All about the Sun Coral
- Jan 29, 2023
- Anshika Mishra
- 201 0 0
Here we are learning all about the Sun Coral, also known as the Tubastaea, Yellow Cup, or Sun polyps corals.
Care Level: these are tough to take care of, especially for newcomers. They have a very picky lifestyle to thrive in the tank.
- Temperature: 72-878 F
- dKH: 8-12
- pH: 8.1-8.4
- Salinity: 1.023-1.025
It's the bright yellow and bright orange on them that's eye-catching. Make sure that the levels are in check with lots of calcium and magnesium to keep their skeleton strong.
They are non-photosynthetic corals. So they do not live off the light. They need to be spot feed. they require constant feeding throughout the data, like brine shrimp, micro-plankton, and other reef food.
You need to feed them more than two times a day. It's not that they need a lot, they just eat constantly throughout the day.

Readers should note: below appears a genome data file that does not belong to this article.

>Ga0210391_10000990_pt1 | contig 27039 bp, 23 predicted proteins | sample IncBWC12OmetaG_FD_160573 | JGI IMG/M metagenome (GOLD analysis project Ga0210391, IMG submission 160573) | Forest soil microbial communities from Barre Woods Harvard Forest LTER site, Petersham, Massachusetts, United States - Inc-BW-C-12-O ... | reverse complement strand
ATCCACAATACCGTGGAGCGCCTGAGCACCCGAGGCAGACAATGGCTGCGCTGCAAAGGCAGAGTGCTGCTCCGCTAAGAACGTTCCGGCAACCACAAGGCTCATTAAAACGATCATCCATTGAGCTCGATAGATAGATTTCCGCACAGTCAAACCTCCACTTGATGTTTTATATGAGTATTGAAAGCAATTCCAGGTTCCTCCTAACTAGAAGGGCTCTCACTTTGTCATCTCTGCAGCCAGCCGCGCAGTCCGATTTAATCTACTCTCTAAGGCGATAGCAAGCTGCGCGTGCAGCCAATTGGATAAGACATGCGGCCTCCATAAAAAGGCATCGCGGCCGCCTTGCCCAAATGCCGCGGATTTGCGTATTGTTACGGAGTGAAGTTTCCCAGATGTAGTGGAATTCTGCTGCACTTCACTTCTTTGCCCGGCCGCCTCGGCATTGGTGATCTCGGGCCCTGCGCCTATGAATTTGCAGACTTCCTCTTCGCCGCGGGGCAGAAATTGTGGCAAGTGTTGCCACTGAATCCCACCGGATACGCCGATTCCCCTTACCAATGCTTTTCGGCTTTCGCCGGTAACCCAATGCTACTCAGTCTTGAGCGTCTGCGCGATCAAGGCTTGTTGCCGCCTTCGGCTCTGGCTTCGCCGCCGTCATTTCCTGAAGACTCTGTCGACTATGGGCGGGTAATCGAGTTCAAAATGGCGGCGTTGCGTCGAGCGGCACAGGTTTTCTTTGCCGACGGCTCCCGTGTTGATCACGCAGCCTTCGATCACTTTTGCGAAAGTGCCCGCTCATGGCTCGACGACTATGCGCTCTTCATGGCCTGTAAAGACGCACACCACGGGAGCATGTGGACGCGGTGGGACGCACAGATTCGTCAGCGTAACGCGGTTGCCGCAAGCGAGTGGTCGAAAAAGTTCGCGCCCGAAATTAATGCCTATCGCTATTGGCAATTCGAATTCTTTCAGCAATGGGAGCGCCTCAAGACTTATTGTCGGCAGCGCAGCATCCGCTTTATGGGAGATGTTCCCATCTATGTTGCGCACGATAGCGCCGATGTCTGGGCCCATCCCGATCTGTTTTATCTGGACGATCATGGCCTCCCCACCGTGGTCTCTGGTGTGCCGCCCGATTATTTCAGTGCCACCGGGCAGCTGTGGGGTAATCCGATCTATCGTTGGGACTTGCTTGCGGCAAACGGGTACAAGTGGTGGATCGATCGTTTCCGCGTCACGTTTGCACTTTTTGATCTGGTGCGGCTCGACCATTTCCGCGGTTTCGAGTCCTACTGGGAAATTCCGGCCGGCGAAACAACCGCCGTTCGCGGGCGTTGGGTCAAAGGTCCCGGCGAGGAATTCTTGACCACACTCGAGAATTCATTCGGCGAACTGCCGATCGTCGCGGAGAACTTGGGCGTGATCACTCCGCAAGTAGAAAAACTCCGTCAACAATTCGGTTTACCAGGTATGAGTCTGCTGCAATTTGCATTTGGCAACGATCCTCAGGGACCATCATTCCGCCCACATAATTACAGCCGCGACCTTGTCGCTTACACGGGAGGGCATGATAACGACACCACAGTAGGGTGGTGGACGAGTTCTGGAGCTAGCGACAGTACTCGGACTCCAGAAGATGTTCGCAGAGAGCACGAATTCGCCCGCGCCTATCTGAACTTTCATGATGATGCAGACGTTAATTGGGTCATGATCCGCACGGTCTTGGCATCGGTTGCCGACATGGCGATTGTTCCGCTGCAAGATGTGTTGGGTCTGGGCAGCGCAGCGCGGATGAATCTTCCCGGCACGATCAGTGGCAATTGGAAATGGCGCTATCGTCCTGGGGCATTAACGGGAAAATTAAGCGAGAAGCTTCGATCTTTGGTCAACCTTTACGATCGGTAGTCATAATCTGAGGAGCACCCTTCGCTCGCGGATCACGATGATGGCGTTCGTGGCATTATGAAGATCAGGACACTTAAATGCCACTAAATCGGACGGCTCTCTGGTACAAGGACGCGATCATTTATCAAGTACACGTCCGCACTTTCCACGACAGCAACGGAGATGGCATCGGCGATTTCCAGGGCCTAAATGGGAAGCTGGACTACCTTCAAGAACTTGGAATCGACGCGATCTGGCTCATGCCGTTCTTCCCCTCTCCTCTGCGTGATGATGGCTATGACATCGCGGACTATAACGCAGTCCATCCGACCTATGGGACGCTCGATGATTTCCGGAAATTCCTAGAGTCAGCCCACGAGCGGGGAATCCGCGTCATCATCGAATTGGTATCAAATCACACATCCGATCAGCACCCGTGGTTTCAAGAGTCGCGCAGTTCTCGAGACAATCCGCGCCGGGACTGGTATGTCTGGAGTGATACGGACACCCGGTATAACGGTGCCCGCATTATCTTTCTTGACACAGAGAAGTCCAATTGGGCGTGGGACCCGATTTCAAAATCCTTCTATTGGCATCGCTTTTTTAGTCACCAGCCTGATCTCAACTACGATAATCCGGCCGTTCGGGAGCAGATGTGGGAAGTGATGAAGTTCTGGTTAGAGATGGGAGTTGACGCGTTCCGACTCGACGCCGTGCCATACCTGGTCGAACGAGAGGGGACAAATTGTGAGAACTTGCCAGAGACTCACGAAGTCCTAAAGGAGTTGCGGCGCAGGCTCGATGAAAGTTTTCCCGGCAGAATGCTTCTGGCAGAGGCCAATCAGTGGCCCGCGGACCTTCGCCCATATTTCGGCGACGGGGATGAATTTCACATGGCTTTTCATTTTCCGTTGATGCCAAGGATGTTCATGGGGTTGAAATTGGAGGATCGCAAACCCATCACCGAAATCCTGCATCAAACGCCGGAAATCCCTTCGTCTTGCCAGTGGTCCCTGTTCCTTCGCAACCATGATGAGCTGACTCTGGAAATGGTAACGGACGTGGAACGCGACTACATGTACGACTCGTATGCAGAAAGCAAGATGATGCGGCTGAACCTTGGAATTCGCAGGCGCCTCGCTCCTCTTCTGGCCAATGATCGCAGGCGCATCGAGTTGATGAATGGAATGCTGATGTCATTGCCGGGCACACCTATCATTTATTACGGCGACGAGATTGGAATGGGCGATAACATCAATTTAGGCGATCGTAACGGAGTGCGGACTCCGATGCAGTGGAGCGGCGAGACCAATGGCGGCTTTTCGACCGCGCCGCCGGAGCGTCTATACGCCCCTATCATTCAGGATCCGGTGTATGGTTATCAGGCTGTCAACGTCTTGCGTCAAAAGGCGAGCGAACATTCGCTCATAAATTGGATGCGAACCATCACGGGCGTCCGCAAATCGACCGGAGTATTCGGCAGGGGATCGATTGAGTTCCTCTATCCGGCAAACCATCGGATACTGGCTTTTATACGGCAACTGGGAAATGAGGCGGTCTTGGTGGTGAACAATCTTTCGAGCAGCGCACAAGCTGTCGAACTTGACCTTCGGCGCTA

They are like Anthias, where you feed them multiple times a day.
They are aqua-cultured. Originally they were from the indo-pacific areas. So you could have found them in the great barrier reefs and all along that island.
This coral would not be stinging anything, but it can be stung. So keep them away from venomous corals.
Under hanging, in the caves, and in other dark spots in the tank. They thrive in this section. So keep them at the bottom.
You don't want any bacteria on their skin. Therefore you need a strong current to keep your skin clean. However, on the same note, you do want to shut the power heads. So technically, they don't require any lighting. But they look great under high-powered LEDs.
They can be dragged in between the head. Their exoskeleton is strong. So most people with people need tools to cut them clean. Since they grow slowly, you would not see a head every month. Be patient with them. They will grow.
When acclimating them, keep them longer than a typical coral because they are sensitive. Also, grade them from the bottom and not the polyp.